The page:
Sitting in a silent, dark room that is lit only by the white lights of a Christmas tree, I am reminded that tonight the waiting is over…
The hoped-for arrival of someone to ransom us from captivity has materialized in Jesus. One of the great gifts Jesus gives us is peace – in the midst of messy relationships, loneliness, chaos, illness, and even death, we can have peace.
This peace on the night Jesus is born comes not from having perfect lives, or really even the hope for a perfect life. It comes from having hope that even in the midst of darkness, there is Someone bigger than the darkness.
How often are we silent and still? If you’re like me, the answer is, “Not often enough.” But the reminder of Psalm 46:10 rings true: “Be still and know that I am God.” In our own stillness, we sense our smallness and we sense God’s vastness. From that perspective, we can see our need — and we can begin to understand the mystery of God’s meeting that need in the birth of Jesus.
Let’s allow ourselves on this night to be still and silent before a huge, almighty, powerful God — who in that power became a helpless baby. Of course, the irony is that true silence requires no song at all. True silence requires turning off the music, the TV, the computer (after you finish reading this blog, of course). Since turning off a racing mind is near impossible, simply bring your thoughts to Jesus, asking him to give you perspective, even on those thoughts.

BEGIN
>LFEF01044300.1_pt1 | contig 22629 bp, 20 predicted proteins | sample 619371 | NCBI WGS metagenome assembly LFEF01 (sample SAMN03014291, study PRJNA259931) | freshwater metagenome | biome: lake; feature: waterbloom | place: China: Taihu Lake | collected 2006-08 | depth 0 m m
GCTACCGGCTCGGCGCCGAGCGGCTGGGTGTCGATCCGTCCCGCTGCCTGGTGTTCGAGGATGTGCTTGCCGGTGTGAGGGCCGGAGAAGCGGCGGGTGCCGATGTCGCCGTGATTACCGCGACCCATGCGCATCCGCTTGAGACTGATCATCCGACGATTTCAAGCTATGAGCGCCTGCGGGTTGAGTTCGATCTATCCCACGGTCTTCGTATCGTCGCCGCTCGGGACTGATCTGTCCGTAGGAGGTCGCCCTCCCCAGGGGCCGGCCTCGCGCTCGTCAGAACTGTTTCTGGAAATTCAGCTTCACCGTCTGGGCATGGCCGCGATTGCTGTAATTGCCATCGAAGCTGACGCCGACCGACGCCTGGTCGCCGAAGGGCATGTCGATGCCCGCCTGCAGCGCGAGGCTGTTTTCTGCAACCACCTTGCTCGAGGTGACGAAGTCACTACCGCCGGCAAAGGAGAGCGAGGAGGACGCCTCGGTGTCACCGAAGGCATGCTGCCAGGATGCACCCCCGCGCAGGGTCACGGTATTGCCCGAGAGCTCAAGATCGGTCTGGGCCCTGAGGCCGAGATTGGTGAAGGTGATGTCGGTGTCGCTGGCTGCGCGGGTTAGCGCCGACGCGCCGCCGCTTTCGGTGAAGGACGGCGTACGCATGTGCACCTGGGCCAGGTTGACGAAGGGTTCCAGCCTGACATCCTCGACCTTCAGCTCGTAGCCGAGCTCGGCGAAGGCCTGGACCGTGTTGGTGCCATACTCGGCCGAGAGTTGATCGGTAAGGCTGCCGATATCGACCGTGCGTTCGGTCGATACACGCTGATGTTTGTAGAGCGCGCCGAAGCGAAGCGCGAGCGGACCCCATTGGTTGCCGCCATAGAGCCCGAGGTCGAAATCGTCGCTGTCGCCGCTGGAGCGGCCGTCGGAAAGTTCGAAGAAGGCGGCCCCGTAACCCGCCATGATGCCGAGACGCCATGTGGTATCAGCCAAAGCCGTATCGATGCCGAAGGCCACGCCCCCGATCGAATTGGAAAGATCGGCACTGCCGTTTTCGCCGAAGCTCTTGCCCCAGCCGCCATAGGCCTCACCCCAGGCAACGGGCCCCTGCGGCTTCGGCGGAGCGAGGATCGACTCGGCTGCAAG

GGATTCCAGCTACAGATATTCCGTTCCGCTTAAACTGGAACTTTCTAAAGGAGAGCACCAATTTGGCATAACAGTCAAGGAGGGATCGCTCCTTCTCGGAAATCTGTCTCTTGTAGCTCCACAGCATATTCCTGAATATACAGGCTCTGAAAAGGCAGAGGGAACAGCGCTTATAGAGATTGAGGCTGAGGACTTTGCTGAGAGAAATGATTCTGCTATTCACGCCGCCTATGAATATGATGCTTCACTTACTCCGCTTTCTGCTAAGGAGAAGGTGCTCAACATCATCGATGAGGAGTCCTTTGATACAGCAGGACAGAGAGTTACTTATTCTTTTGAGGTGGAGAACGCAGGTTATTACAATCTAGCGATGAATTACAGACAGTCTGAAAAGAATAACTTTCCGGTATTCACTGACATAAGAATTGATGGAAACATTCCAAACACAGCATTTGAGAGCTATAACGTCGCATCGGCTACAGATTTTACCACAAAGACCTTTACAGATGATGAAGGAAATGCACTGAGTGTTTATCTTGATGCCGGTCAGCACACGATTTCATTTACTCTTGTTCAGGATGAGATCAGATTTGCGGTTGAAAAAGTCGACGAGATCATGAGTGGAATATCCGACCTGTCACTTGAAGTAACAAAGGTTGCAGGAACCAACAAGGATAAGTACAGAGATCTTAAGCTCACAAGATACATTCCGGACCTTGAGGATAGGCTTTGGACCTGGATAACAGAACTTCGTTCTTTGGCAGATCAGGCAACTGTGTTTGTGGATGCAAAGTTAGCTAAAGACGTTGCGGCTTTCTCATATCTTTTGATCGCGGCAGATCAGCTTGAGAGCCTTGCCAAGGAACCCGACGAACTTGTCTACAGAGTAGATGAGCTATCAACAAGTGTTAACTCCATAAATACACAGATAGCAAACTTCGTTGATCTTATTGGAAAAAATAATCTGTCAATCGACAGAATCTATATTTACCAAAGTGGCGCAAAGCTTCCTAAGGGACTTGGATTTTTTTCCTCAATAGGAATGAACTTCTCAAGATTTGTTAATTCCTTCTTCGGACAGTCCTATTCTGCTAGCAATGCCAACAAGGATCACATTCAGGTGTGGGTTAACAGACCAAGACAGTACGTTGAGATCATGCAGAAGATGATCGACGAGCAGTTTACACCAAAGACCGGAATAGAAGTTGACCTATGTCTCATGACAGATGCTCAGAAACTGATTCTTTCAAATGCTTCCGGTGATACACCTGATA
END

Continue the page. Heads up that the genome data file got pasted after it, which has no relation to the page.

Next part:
Quiet our hearts, that on this silent night, we might hear Your voice… That we might be given perspective – of who You are and who we are. Wherever we find ourselves this year at Christmas, give us Your hope and Your peace. We want to rejoice in Your coming, but we know the importance of being still… Of ceasing our striving… Of taking deep breaths… Because we cannot rejoice in Your coming until we are acquainted with our own emptiness and also with Your ability to fill that void. Quiet our hearts, Lord.
Becky R, UMin Executive Assistant